Meeting the forecasted world demand for food remains a crucial challenge for plant scientists in this century.
One promising avenue for improving grain yield of cereal crops, including wheat and barley, involves reducing spikelet mortality. Spikelets, the grain-bearing units of cereal spikes, usually form in excess and subsequently abort during development; increased spikelet survival is linked to increased numbers of grains per spike. Therefore, reducing spikelet mortality is an intriguing approach to improve grain yield.
In barley, the number of spikelets per spike at the awn primordium (AP) stage represents the maximum yield potential per spike. After the AP stage, significant spikelet mortality results in fewer grains per spike. Our previous results clearly indicated that spikelet survival in barley is highly genetically controlled (broad-sense heritability >0.80) and that the period from AP to tipping represents the most critical pre-anthesis phase related to spikelet reduction and grain yield per spike. However, the underlying genetic and molecular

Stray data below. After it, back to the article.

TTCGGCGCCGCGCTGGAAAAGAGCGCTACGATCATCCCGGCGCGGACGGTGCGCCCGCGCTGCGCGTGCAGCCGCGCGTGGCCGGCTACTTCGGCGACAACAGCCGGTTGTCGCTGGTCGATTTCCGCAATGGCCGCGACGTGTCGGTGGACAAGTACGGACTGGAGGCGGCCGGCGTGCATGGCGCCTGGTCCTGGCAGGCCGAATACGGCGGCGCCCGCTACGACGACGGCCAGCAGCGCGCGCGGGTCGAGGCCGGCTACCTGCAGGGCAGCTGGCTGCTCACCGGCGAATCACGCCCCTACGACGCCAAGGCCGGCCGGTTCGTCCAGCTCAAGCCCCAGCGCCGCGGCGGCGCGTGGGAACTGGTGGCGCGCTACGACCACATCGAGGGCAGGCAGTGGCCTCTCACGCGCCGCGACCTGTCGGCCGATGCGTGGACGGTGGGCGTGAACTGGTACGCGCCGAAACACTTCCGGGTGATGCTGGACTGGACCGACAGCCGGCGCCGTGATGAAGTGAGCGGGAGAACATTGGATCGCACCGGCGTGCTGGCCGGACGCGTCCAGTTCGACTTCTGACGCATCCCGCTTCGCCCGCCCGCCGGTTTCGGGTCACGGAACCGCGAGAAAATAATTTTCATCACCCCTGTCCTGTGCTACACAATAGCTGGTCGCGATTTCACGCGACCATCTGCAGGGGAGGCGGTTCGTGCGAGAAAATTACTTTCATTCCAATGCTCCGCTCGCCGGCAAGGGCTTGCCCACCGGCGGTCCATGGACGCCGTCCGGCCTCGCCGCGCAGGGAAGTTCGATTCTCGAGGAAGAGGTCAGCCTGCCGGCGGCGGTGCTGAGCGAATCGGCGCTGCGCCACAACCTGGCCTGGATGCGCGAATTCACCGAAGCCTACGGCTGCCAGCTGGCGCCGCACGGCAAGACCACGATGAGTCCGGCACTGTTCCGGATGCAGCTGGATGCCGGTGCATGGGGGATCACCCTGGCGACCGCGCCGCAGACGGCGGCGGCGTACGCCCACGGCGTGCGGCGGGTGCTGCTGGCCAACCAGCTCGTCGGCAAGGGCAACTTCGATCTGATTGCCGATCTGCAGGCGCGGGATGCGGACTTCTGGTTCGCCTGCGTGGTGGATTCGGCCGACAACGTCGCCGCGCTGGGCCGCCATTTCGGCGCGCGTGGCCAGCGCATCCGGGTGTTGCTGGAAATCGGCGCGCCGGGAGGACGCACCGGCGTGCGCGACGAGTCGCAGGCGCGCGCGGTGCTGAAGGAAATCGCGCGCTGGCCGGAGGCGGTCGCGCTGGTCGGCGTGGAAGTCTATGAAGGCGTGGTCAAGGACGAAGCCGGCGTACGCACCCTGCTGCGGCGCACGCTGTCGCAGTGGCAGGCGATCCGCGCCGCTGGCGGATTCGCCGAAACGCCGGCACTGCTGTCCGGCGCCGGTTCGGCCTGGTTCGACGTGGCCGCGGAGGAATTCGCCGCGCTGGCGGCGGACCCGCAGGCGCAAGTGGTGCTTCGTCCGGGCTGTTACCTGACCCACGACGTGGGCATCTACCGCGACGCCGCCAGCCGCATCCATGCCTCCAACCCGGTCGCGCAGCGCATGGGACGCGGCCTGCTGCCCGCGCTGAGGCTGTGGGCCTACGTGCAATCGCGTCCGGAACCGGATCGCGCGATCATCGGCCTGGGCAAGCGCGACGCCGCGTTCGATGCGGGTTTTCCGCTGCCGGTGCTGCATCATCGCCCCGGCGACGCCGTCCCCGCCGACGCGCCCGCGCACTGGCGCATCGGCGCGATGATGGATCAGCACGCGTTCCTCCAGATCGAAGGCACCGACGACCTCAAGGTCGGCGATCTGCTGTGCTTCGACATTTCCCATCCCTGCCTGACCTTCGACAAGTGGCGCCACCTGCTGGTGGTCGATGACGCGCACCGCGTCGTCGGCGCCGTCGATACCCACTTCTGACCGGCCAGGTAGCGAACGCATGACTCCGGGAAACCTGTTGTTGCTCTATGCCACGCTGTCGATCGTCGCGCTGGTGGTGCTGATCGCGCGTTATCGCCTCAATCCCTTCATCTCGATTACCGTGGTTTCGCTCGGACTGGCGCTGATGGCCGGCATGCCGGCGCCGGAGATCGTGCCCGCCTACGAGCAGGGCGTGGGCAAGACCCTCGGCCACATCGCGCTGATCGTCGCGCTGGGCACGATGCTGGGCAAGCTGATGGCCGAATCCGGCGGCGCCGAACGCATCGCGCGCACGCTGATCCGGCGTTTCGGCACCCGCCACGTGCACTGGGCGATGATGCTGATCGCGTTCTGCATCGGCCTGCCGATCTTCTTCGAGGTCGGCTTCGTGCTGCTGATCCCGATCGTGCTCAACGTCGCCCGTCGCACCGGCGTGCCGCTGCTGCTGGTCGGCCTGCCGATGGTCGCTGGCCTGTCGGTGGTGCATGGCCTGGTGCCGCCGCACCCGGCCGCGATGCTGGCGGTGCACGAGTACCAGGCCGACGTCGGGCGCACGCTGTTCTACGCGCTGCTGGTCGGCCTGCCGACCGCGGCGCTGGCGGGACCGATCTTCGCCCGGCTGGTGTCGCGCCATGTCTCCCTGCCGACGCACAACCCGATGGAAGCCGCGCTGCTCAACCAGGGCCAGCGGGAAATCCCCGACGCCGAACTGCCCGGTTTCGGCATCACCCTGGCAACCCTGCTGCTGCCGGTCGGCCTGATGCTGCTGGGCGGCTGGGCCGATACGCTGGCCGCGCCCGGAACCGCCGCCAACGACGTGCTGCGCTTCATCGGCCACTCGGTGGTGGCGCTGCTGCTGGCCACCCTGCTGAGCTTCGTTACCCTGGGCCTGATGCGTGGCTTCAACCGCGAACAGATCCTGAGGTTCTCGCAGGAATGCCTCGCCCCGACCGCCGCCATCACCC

determinants of spikelet survival remain to be discovered. I therefore propose this ambitious research program with an emphasis on using available genetic resources.
Our specific aims during the LUSH SPIKE project are to: (i) discover quantitative trait loci (QTL) for spikelet survival and grain number per spike and validate these QTL in bi-parental doubled-haploid mapping populations, (ii) isolate and functionally characterize Mendelized QTL using a map-based approach, (iii) reveal gene regulatory networks determining spikelet survival during the critical spike growth period from AP to heading, and (iv) elucidate spatio-temporal patterns of metabolite and phytohormone distributions in spike and spikelet sections during the critical growth period, using mass spectrometric imaging.
The results we obtain will advance our understanding of how to improve yields of cereal crops.
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